Howard County school calendar proposals find inclement weather days during spring break 2019

Spring break in the Howard County Public School System for the 2018-2019 school year would be determined by the number of used inclement weather days, according to the Academic Calendar Planning Committee’s two calendar proposals, which also close schools for students on two Jewish holidays and open school on Presidents Day, Feb. 18, to accommodate the state mandate.

Ron Morris, a performance equity and community response officer who represents the second of three designated school areas, and Dave Larner, who represents area three, told the Board of Education Tuesday the committee worked on the proposals during eight meetings over the summer and included Gov. Larry Hogan’s mandate for Maryland public schools to start after Labor Day and end by June 15.

If schools operated on Presidents Day, the state would require a waiver request from the superintendent.

In their assessment, Morris said, the committee extended the number of days in the second and third marking periods to accommodate inclement weather between November and April. Three inclement weather days were designated throughout those marking periods, following the Maryland State Board of Education’s decision to accept waiver requests after three inclement weather days as opposed to the previous five-inclement weather day limit.

Winter break would remain the same, from Dec. 24 through Jan. 1, in both proposals.

Between the proposals, Larner said the length of spring break varies due to the placement of inclement weather days. In proposal one, there would be a six-day spring break from April 17 through 22, including April 19 and 22 as state-mandated holidays, Good Friday and Easter Monday, respectively. The first two days of the break — April 17 and 18 — are designated as the second and third inclement weather make-up days.

“If there were three inclement weather make-up days, those two days of spring break would be gone,” Larner said. “If there were two [inclement weather days], one of [those days] would go away.”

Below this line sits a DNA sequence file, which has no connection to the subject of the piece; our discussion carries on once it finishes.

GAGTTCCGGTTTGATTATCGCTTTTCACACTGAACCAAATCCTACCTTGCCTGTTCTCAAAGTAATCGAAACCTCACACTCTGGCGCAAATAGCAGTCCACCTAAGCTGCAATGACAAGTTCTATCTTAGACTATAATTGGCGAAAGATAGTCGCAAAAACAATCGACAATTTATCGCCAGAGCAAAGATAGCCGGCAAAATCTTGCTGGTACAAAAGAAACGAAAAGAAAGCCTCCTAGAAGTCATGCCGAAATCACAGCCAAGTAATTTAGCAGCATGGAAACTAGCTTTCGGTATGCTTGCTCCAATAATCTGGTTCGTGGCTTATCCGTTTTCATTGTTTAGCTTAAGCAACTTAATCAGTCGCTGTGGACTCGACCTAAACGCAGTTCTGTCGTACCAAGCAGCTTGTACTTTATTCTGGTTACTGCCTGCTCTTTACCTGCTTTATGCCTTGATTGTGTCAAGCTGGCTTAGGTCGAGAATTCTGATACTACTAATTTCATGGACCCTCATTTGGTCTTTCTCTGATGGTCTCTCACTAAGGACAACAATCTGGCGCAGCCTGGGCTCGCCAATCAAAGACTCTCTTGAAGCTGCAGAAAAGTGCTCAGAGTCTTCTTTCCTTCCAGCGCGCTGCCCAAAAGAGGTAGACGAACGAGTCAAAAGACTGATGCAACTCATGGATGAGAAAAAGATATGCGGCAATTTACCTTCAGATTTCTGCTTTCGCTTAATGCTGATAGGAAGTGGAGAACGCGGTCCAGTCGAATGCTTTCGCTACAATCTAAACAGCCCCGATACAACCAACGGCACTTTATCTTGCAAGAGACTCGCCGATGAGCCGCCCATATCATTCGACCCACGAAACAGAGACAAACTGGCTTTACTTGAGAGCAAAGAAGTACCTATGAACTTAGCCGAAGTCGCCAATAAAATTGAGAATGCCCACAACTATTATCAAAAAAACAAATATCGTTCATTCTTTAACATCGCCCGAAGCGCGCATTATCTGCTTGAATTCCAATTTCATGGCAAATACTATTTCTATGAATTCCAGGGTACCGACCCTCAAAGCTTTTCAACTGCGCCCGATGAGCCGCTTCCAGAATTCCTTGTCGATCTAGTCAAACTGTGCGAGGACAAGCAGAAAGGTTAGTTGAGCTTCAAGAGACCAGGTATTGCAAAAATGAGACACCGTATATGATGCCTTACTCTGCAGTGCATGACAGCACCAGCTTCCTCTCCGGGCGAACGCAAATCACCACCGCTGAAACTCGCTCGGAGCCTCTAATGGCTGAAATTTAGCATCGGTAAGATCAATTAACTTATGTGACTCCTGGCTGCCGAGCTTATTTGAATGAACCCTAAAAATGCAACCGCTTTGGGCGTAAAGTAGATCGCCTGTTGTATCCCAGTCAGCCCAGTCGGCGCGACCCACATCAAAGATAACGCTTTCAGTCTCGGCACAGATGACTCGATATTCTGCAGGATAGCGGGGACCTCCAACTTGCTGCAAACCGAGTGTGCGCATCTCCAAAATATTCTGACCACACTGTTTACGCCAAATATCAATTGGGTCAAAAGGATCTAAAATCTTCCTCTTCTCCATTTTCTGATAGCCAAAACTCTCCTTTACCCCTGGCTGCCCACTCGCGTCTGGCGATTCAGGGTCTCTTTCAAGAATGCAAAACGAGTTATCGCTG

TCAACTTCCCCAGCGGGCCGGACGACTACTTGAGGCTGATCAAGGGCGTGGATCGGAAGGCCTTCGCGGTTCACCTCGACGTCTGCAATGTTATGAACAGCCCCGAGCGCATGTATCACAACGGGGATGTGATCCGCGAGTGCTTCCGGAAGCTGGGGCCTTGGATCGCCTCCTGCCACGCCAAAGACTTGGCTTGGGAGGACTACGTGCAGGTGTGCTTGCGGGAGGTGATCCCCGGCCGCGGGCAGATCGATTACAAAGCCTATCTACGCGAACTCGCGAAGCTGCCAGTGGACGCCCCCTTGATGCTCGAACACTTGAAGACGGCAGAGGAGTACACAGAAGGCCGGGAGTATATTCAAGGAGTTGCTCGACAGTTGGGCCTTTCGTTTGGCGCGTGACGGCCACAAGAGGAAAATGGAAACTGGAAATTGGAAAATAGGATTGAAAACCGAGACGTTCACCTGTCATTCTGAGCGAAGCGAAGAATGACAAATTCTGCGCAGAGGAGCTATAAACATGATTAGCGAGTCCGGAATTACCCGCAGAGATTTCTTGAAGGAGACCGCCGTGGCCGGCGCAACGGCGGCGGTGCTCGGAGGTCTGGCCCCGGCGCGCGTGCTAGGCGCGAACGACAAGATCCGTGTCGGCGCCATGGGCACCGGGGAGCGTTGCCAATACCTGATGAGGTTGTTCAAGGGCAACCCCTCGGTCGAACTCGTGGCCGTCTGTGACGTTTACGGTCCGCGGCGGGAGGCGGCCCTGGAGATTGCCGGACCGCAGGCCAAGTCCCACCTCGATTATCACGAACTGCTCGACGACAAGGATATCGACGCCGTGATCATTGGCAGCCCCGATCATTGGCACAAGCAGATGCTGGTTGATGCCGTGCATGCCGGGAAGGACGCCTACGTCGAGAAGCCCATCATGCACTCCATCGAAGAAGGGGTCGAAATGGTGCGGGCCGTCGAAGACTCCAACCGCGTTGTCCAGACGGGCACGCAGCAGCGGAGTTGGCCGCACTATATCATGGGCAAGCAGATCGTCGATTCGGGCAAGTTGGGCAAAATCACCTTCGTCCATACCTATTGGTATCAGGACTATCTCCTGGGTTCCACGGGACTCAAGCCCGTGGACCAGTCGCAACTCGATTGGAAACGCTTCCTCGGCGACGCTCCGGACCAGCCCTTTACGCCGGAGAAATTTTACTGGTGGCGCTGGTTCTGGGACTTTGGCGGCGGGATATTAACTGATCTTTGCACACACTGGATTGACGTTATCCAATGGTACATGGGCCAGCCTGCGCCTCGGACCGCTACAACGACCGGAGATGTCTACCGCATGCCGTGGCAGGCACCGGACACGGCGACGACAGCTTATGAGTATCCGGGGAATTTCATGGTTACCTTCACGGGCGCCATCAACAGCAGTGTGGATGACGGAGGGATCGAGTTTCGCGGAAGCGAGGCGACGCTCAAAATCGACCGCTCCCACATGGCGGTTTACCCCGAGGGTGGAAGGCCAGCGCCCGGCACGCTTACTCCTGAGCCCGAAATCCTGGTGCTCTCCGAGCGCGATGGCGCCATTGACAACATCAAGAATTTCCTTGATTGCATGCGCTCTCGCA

Proposal two follows “a more traditional Howard County spring break,” he said, with a eight-day break from April 15 through 22. However, all three inclement weather make-up days would then be on April 15, 16 and 17, creating a minimum five-day spring break if all inclement weather days were used.

“June 4 is set as the first inclement weather day in the first proposal,” Larner said. “If the June 4 inclement weather day is used, it would be a 3-hour early dismissal day for students and June 17 would become a full professional day for staff.”

Under the state mandate, schools must end for students by June 15 – which falls on a Saturday in 2019.

Schools would also be closed for students on Rosh Hashanah, Sept. 10 and Yom Kippur, Sept. 19.

Morris said state law requires 180 student days as well as a required number of instructional hours: 1,080 hours for elementary and middle school students, and 1,170 hours for high school students. The Howard County Education Association’s negotiated agreement states staff work 193 days – 13 more days than student attendance days.

Larner said proposal one and two accounted for seven and eight teacher workdays, respectively, before the start of the school year. Staff would return to school Aug. 23 through 31 in proposal one, while proposal two also included Aug. 22 as a teacher workday.

In January 2019, the committee proposed students have off on Martin Luther King, Jr. Day on Jan. 21, with high school-only, three-hour early dismissals for mid-term exams on Jan. 23, 24 and 25. On Jan. 28, all schools would be closed for students to allow teachers to work on report cards; however, in proposal two, Jan. 28 would be an early dismissal day.

Although in past calendars May 17 was a full day off for students, the committee proposed changing it to a half-day to work with the state mandate. Students would have off on Memorial Day, May 27.

School spokesman Brian Bassett said organizing the school calendar each year is “always a puzzle” depending on holidays, and the presentation to the board begins the process for public input and discussion.

“Howard County is representative of so many religions and cultures and every family should lend their perspective to the conversation so that we may be able to adopt the best possible solution,” Bassett said.

Schools would also be closed on Nov. 6 for the General Election; Nov. 7 for a teacher work day and first day of Diwali; and Feb. 5 for a countywide professional learning day and Lunar New Year.

Copyright © 2017, Columbia Flier, a Baltimore Sun Media Group publication | Place an Ad
43°